Well, that’s shocking. Even if you are sympathetic to the teachers, there’s no excuse for the BCTF advocating violent intimidation on picket lines and….
…maybe we should read Mr. Sharpe’s cited article first. But even before that, let’s get to know our cast of characters.
Carl Ratsoy: A teacher at Reynold’s Secondary in
Esquimalt Saanich (corrected).
Matt Grinder: A teacher at Reynold’s Secondary in
Esquimalt Saanich (corrected).
Back to it…
Physics teacher Carl Ratsoy asked for protection from the B.C. Public School Employers’ Association and his colleagues at Saanich’s Reynolds secondary after a fiery email, penned by math teacher Matt Grinder, circulated among teachers there last week warning them not to cross any potential picket line.
Oh my. Still, that’s the actions of an individual teacher. Is it fair to characterize them as the position of the BCTF? Um. No. Does the BCTF have a responsibility to disavow? Maybe we should take a closer look at the Mr. Grinder’s fiery, violently threatening email.
Grinder says any teacher who crosses the picket line would have to be a “real sociopath.”
Oh. Well, that’s not very nice. Personally I don’t think crossing a picket line makes you a sociopath. It makes you a jerk, but not a sociopath. It’s an opinion, nothing more. Surely there’s more to it, though?
“[Crossing the picket line] is wishing horrific fines on your fellow teachers,” Grinder wrote in the email. “I would keep my children away from you, cause you’re evil. And I’ll shout at you.”
Heh. Depending on the context and what precisely is said, shouting at someone can be inappropriate and deemed harassment. But not always…or even often. And one would think seeing someone cross a picket line is a socially – and legally – acceptable time to shout at someone. It is, in fact.
But I think it must be a new record for X-Treme spin[tm] to construe Mr. Grinder keeping his children away from Mr. Ratsoy as a violent threat against…Mr. Ratsoy.
Let’s keep in mind this hasn’t actually happened yet. Teachers have not picketed. They may or may not. Mr. Ratsoy has not attempted to cross a picket line. He may or may not. Mr. Grinder has not kept his children away, to my knowledge, from Mr. Ratsoy or shouted at him. He may or may not.
Oh, there’s a pertinent detail I’ve left out:
Carl Ratsoy: A teacher at Reynold’s Secondary in Saanich and B.C. Liberal Party candidate in Esquimalt-Royal Roads in 2009.
Oh…that might have been nice for the Sun to have mentioned [UPDATE – The story has been changed since this morning to reflect this].
Now you may be saying that nowhere in the newspaper article is there talk of “violent threats” and you’d be correct. Mr. Ratsoy himself states he thinks the email falls short of actual harassment. However Mr. Sharpe, the original Tweeter, was adamant.
Now I don’t usually concern myself with someone’s background. It’s the argument that’s important to me and bringing up someone’s credentials all too often veers into dismissing said argument via attacking the messenger. But Mr. Sharpe was quite concerned about my background – which he stated was a BCTF lackey [I have no association with the BCTF. I have friends who are teachers and a friend who is a principal. I’m also a parent].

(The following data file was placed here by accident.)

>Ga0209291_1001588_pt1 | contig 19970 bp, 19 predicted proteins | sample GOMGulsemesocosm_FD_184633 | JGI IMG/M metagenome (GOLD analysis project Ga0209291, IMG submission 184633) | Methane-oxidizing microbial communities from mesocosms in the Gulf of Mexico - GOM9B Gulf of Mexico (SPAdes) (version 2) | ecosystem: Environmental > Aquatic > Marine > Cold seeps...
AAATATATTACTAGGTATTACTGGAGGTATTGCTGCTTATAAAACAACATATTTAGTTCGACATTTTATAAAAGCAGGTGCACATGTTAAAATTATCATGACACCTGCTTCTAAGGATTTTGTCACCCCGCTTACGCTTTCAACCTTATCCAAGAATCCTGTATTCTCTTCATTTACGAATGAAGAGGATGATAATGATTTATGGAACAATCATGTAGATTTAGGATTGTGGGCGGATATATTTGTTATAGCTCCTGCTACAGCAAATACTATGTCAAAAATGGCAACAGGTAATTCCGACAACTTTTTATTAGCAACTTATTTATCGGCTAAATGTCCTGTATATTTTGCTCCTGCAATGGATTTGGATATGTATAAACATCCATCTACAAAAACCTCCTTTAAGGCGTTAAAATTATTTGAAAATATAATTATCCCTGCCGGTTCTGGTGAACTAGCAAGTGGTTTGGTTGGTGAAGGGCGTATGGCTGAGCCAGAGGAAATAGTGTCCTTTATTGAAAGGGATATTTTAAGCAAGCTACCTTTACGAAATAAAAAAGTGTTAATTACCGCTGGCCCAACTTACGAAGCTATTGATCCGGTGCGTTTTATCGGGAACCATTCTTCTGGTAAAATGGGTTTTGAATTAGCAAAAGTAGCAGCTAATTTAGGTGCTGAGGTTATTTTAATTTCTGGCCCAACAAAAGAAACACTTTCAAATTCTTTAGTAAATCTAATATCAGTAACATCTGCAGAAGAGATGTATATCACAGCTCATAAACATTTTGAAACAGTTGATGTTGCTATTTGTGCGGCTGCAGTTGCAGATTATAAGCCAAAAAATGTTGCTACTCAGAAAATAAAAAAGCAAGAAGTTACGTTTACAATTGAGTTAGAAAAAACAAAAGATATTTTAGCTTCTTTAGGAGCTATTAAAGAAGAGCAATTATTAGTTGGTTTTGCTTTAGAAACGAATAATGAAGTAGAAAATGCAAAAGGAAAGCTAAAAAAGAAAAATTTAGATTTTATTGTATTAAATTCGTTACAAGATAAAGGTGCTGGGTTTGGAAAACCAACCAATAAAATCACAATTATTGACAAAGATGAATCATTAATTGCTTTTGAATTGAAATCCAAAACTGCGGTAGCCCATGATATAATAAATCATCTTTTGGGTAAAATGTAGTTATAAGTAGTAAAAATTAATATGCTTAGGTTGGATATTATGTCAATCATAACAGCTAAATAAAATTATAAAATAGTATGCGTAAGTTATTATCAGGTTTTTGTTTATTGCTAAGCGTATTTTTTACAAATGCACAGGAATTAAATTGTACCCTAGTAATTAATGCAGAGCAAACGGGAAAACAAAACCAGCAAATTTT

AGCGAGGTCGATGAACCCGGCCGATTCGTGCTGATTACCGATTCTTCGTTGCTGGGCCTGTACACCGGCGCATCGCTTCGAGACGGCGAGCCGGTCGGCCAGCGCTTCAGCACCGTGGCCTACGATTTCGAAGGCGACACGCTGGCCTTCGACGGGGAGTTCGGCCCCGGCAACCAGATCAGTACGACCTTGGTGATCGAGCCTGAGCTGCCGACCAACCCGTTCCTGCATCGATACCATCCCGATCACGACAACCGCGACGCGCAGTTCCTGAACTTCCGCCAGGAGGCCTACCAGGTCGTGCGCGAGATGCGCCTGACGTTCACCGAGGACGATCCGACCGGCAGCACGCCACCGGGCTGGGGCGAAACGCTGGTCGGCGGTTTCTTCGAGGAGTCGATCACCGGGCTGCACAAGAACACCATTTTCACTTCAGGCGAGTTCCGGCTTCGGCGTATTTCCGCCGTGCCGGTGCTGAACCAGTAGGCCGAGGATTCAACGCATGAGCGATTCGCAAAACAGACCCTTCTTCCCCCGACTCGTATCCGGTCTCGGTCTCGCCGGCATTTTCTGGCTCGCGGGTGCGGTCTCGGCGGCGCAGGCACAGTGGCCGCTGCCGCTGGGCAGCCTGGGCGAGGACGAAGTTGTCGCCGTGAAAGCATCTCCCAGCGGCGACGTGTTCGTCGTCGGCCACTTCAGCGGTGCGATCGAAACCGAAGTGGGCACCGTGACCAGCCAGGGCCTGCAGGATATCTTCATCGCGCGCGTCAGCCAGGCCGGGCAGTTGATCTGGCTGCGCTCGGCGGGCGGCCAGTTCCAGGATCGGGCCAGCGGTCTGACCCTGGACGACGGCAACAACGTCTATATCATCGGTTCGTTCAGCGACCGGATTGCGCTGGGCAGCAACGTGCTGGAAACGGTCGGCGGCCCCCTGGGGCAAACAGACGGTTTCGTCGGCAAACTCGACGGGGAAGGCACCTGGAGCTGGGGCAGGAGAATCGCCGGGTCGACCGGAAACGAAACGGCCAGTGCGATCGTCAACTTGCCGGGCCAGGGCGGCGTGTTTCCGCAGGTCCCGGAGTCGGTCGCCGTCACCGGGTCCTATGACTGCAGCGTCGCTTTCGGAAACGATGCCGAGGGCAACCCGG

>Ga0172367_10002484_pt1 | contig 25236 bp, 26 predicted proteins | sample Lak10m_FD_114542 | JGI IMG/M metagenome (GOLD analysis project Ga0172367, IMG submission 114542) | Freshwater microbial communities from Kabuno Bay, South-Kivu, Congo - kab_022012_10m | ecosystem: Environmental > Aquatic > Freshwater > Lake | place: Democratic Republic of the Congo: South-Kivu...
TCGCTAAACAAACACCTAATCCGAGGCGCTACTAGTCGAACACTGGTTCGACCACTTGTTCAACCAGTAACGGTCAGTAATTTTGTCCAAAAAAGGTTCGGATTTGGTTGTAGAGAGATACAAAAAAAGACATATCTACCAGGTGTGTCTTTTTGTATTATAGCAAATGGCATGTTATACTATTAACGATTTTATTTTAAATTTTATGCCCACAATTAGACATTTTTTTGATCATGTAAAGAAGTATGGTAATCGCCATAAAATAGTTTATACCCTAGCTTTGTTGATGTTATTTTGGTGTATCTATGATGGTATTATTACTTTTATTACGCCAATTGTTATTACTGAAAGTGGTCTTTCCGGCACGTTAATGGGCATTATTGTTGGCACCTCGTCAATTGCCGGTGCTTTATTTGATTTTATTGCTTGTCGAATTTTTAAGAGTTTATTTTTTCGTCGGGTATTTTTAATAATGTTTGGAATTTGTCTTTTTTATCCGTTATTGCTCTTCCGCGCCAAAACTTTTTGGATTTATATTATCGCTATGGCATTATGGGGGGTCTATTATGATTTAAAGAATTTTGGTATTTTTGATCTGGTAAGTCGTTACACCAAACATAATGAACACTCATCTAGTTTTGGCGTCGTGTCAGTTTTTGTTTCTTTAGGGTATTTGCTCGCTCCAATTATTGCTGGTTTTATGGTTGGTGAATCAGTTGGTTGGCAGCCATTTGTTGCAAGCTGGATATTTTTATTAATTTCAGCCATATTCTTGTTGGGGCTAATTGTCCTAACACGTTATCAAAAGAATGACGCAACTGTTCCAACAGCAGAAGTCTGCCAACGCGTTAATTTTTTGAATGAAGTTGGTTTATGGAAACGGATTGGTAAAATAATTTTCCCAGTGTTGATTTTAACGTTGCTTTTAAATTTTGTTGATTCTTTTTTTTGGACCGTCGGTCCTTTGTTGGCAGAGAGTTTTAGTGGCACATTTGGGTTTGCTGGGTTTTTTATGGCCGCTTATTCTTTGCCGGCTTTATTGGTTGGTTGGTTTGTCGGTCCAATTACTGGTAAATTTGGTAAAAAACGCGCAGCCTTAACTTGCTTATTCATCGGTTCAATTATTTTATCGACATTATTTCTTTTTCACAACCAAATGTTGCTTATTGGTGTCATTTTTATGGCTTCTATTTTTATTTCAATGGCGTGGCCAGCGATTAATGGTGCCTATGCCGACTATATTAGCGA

But, all things being equal…let’s make the final update to our cast of characters:
Geoff Sharpe: On Twitter he’s a Digital strategist. On LinkedIn, however, he’s President of the BC Young Liberals of the BC Liberal Party
Perhaps we should call this the Feinting Couch.
Oh my! It would seem I’ve recently received a visit from someone working for the infamous billionaires, the Koch Brothers – financial backers of a large array of extreme right-wing causes
and astroturf. Why, they were in the news just yesterday, for very naughty things.
So what, you say. They have a right to use the internet and if they stumble in here, well, it’s not statistically impossible.
However, my WordPress.com stats tell me they came, not via Google or Yahoo or Bing, but via us.cisionpoint.com. What’s that? Why it’s a media and social media monitoring service. If your company is mentioned in the press or on the internet, Cisionpoint will help you find it and assess it. Which is probably a good business practice these days.
However however, the story they came to, directly, isn’t about the Koch Brothers. The Kochs aren’t mentioned at all.
It’s about the Fraser Institute.
Why is somebody at Koch Industries monitoring media and social media mentions of The Fraser Institute?
Hmmm? (asked rhetorically)
Ezra Levant posts a tweet:
Curious. I looked it up. The Tides Foundation is actually only a multi-million dollar outfit (which doesn’t actually fund The Tyee anyway. It receives funds from Tides *Canada* to fund a fellowship, but the vast bulk comes from Working Enterprises and Eric Petersen).